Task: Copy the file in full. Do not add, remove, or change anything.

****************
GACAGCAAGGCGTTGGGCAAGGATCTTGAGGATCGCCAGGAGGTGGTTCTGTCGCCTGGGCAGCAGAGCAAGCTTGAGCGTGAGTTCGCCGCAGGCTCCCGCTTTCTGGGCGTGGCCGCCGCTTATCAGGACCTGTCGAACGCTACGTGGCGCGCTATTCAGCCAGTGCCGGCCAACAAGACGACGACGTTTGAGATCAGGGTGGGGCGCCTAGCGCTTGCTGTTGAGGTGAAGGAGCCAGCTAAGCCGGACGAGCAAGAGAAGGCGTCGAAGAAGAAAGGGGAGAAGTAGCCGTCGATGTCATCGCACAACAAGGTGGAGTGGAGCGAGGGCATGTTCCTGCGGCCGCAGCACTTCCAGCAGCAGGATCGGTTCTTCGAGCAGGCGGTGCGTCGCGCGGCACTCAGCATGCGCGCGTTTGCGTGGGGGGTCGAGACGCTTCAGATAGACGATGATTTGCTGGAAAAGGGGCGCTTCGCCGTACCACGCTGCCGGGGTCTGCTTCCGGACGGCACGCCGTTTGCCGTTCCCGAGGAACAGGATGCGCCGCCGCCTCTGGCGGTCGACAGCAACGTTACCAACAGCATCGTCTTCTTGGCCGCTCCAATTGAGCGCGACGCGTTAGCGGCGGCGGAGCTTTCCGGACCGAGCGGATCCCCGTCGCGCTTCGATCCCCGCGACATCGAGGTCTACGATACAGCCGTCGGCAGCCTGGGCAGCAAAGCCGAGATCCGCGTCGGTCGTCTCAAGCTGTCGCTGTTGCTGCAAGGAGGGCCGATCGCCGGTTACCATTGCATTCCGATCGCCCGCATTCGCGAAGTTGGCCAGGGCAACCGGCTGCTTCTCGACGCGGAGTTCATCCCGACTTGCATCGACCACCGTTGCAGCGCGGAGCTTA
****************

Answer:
GACAGCAAGGCGTTGGGCAAGGATCTTGAGGATCGCCAGGAGGTGGTTCTGTCGCCTGGGCAGCAGAGCAAGCTTGAGCGTGAGTTCGCCGCAGGCTCCCGCTTTCTGGGCGTGGCCGCCGCTTATCAGGACCTGTCGAACGCTACGTGGCGCGCTATTCAGCCAGTGCCGGCCAACAAGACGACGACGTTTGAGATCAGGGTGGGGCGCCTAGCGCTTGCTGTTGAGGTGAAGGAGCCAGCTAAGCCGGACGAGCAAGAGAAGGCGTCGAAGAAGAAAGGGGAGAAGTAGCCGTCGATGTCATCGCACAACAAGGTGGAGTGGAGCGAGGGCATGTTCCTGCGGCCGCAGCACTTCCAGCAGCAGGATCGGTTCTTCGAGCAGGCGGTGCGTCGCGCGGCACTCAGCATGCGCGCGTTTGCGTGGGGGGTCGAGACGCTTCAGATAGACGATGATTTGCTGGAAAAGGGGCGCTTCGCCGTACCACGCTGCCGGGGTCTGCTTCCGGACGGCACGCCGTTTGCCGTTCCCGAGGAACAGGATGCGCCGCCGCCTCTGGCGGTCGACAGCAACGTTACCAACAGCATCGTCTTCTTGGCCGCTCCAATTGAGCGCGACGCGTTAGCGGCGGCGGAGCTTTCCGGACCGAGCGGATCCCCGTCGCGCTTCGATCCCCGCGACATCGAGGTCTACGATACAGCCGTCGGCAGCCTGGGCAGCAAAGCCGAGATCCGCGTCGGTCGTCTCAAGCTGTCGCTGTTGCTGCAAGGAGGGCCGATCGCCGGTTACCATTGCATTCCGATCGCCCGCATTCGCGAAGTTGGCCAGGGCAACCGGCTGCTTCTCGACGCGGAGTTCATCCCGACTTGCATCGACCACCGTTGCAGCGCGGAGCTTA